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In response to Twitter’s “Poison Pill’, Elon Musk may bring wealthy partners to acquire Twitter

Elon Musk is apparently in negotiations with possible investors regarding a bid for Twitter, and a new proposal with the partners might be unveiled within a few days, according to reports. According to those familiar with the subject, one option is working with Silver Lake Partners, a private equity group that was slated to co-invest with Musk in 2018 when he was contemplating taking Tesla private, according to the New York Post.

A member of the Twitter board of directors, Egon Durban handled Musk’s negotiating team during the company’s unsuccessful effort to take Tesla private in 2018. Durban is also the co-CEO of Silver Lake. Despite repeated requests for comment, Silver Lake did not provide any. Uncertainty surrounds whether Elon Musk would make an entirely new bid to Twitter, maybe increasing his present offer, or if additional partners would simply join him in the acquisition.

Meanwhile, on April 15, Twitter’s board of directors took a defensive action in response to Musk’s aggressive purchase approach for $43 billion – the microblogging network adopted the ‘poison pill’ as a means of deterring other companies from making similar acquisition offers. The ‘poison pill,’ as it is called in the business world, provides current Twitter shareholders with more time to purchase additional shares at a reduced price, therefore decreasing Musk’s ownership position.

In order to make it impossible for anybody, even the billionaire, to purchase an interest in the firm worth more than 15 percent, the corporation has taken this action. This so-called ‘poison pill’ tactic was created in the 1980s by the New York-based legal firm of Wachtell, Lipton, Rosen, and Katz, among others. The term derives from the poison tablets that spies used to avoid being questioned by their adversary if they were captured by their adversary.

It was established in order to prevent an acquiring company from obtaining a majority interest in a prospective target or from directly bargaining with shareholders in an era when takeovers were becoming more common.

Note that there are two sorts of ‘poison pill’ strategies: the flip-in strategy and the flip-over strategy, both of which are effective. In terms of popularity, the flip-in option is the more popular of the two.

Twitter, on the other hand, has failed to file its shareholder rights plan with the Securities and Exchange Commission, despite the fact that the company announced the ‘poison pill’ in a statement.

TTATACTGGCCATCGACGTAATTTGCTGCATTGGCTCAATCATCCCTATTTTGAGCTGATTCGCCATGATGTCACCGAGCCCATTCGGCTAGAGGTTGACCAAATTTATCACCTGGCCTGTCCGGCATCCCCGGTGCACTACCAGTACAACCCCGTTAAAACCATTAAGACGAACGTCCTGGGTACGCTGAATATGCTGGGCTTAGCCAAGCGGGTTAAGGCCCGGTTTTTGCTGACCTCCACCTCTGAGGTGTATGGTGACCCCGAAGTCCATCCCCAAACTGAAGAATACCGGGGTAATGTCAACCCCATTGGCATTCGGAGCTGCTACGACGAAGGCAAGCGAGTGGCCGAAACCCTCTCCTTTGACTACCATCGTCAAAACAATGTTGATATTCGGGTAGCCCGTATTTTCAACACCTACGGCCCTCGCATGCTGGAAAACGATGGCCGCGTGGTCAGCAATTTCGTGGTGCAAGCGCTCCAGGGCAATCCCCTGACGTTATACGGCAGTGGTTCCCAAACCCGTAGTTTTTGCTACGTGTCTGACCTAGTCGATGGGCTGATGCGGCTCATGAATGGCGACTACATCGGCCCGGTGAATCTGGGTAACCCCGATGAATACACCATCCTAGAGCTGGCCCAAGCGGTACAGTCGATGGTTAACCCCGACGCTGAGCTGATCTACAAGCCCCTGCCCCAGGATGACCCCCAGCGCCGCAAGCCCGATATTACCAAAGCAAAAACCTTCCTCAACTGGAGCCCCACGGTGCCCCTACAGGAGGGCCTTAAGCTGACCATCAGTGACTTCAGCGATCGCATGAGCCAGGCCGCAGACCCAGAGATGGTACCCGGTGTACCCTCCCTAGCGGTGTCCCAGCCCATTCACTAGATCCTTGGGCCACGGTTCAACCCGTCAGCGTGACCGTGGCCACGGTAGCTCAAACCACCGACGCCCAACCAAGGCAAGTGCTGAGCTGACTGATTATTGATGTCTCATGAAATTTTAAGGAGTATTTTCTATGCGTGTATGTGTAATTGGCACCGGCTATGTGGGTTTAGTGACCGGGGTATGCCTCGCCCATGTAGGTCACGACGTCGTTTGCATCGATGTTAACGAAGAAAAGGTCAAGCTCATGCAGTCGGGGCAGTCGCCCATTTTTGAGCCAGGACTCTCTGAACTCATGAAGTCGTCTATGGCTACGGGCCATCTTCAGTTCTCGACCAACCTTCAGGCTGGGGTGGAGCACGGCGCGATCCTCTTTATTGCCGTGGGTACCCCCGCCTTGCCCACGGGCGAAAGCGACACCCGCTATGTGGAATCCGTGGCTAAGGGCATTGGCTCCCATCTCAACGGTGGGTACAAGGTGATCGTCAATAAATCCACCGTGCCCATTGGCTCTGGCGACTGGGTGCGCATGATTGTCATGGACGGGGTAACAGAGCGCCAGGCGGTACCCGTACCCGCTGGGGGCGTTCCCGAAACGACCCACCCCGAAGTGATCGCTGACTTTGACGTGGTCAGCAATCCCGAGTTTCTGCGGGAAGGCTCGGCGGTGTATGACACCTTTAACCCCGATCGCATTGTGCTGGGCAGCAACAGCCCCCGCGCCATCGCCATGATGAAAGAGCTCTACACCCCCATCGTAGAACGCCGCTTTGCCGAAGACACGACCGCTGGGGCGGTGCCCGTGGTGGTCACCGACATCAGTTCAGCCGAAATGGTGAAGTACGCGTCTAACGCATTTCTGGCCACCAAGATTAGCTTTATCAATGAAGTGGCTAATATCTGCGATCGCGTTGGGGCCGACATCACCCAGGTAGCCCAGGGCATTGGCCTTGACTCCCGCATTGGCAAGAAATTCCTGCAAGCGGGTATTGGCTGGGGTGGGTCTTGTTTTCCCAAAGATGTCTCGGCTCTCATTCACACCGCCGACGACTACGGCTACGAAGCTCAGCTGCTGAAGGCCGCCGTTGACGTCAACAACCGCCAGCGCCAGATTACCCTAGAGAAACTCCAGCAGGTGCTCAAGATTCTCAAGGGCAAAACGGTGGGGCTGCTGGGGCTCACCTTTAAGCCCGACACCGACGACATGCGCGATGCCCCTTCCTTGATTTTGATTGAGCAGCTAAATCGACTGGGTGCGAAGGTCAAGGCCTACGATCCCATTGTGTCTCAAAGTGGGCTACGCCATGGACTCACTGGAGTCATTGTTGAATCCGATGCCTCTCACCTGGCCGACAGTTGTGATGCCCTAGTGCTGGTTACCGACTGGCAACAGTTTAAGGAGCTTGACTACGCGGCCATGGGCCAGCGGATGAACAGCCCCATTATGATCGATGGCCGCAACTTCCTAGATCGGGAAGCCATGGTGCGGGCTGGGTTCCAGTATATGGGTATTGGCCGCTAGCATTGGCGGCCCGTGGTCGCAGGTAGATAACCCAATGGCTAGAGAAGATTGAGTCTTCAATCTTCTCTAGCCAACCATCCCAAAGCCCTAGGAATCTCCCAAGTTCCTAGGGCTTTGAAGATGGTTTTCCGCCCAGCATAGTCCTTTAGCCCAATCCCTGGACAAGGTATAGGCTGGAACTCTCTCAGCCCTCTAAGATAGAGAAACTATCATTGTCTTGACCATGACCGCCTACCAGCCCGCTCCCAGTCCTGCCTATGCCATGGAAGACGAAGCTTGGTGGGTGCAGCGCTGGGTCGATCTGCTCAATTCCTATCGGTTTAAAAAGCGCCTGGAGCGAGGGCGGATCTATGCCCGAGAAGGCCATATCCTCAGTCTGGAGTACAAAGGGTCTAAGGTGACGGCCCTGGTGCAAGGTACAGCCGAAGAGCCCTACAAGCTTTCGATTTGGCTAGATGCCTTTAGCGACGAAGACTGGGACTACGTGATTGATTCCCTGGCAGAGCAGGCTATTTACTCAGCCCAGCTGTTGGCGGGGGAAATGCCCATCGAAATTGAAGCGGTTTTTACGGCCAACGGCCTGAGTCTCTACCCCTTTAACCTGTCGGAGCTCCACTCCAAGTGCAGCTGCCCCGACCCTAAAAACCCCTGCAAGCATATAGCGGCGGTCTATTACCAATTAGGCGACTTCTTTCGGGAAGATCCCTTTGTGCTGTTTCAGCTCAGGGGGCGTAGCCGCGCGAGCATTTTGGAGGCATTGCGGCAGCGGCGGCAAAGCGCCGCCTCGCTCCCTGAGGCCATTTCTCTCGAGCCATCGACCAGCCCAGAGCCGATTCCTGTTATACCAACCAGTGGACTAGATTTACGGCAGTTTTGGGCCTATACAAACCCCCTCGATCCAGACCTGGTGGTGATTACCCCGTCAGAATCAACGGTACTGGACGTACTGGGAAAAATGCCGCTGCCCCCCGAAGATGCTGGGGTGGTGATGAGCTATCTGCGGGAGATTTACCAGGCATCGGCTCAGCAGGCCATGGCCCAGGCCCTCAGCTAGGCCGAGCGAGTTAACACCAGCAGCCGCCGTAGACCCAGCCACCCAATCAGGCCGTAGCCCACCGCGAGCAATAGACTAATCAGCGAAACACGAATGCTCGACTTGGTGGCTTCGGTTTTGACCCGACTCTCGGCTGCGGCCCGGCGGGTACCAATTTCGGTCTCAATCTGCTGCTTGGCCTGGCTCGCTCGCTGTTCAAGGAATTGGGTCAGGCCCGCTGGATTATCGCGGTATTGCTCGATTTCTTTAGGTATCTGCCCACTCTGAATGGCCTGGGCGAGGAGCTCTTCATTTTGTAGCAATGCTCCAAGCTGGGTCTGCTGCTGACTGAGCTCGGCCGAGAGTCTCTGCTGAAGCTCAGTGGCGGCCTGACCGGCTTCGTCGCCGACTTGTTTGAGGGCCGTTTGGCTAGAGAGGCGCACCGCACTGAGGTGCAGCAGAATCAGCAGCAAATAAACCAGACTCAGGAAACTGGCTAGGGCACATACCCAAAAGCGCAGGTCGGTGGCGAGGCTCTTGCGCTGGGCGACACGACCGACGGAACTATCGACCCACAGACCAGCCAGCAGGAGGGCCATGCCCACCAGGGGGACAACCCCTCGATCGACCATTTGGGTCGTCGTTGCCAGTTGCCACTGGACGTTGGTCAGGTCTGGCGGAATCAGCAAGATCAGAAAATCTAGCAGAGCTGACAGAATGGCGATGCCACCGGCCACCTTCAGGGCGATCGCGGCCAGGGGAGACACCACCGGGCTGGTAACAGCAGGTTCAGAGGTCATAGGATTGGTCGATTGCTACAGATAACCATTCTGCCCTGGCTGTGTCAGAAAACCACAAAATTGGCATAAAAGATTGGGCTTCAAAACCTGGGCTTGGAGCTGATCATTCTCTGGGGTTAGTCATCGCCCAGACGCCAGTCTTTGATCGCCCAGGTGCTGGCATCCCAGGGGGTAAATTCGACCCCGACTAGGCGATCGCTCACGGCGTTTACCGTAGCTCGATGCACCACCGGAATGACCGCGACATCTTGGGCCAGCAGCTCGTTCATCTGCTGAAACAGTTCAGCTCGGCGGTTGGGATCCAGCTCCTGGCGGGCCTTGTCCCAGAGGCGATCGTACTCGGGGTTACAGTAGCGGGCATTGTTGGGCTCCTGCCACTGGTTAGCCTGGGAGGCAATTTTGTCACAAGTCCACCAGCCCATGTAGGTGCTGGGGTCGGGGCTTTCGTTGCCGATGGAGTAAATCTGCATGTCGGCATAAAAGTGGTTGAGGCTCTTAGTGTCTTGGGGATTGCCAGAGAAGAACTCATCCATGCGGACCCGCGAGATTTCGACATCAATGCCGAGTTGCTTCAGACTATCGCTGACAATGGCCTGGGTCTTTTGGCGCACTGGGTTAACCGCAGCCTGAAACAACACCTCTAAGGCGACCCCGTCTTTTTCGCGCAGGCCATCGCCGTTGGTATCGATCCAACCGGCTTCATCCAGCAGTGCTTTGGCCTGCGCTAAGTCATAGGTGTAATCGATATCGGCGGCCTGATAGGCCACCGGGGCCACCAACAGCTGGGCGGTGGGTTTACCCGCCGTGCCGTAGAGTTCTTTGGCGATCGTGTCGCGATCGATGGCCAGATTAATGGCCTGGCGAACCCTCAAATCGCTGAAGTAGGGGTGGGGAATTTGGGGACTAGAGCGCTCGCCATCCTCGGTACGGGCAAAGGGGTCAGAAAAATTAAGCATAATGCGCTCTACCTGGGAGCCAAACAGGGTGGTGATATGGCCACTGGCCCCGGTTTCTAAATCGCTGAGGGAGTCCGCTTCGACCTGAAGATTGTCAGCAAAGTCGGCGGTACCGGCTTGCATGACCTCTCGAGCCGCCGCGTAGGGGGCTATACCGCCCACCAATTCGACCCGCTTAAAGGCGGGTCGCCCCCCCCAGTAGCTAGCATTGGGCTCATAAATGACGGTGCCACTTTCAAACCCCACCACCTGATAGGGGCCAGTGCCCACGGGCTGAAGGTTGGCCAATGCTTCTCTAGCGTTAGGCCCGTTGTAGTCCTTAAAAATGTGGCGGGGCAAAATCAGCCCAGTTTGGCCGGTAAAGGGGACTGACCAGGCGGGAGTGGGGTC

Whether it is unlawful for like-minded investors to combine their money in order to purchase a stake worth more than 15 percent will be revealed in the SEC filing.

Taking the Charge

Musk stated earlier this month that he has a 9.2 percent interest in the social media platform Twitter. He then announced his appointment to the company’s board of directors and immediately started making modifications to the platform, including transforming the company’s headquarters into a homeless shelter for the needy. Musk has remarked on multiple occasions that he feels Twitter does not adhere to “free speech ideals,” and he has even advocated for the establishment of a rival network in which free speech and the preservation of free speech are given top importance, according to Musk.

In the end, the Tesla CEO resigned from the board of directors and made an offer to purchase the firm for $54.20 a share, but he did not specify how he intended to pay for it. As a result, Saudi Arabian tycoon Prince Alwaleed bin Talal said this week that, as one of Twitter’s primary owners, he had rejected the proposed takeover transaction. Meanwhile, according to other sources, a private equity firm, Thoma Bravo, has said on Twitter that it is contemplating making a competitive bid for the business.

Twitter, on the other hand, claimed in a statement on April 15 that the company’s “Board of Directors has unanimously authorized a limited-term shareholder rights plan… Following an unsolicited and non-binding bid to purchase Twitter, the Board of Directors approved the Rights Plan.” According to the Rights Plan, “any entity, person or group gaining control of Twitter through open market accumulation without paying all shareholders an appropriate control premium or without providing the Board with sufficient time to make informed decisions and take actions that are in the best interests of shareholders will be less likely.” “The company went on to say more.

Source: News18

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Written by Alex Bruno

Freelance space writer Alex Bruno specializes in covering China's quickly expanding space industry. In 2021, he started writing for SpaceXMania. He also contributes to publications including SpaceNews, IEEE Spectrum, National Geographic, Sky & Telescope, and New Scientist. When Alex was a small child, he first experienced the space bug after seeing Voyager photographs of alien planets in our solar system. When not in space, Alex likes to go trail jogging in the Finnish countryside.

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  1. Is there a way that shareholders could form a special stock coop or mutual fund so they could join together to support Elon? If ordinary people could join in this could be a powerful thing. Shareholders don’t have much power because everything is filtered through mutual funds and proxies and they never know what is actually being voted. What if there was a block that pledged to vote together? I don’t know much but wondering if this is possible.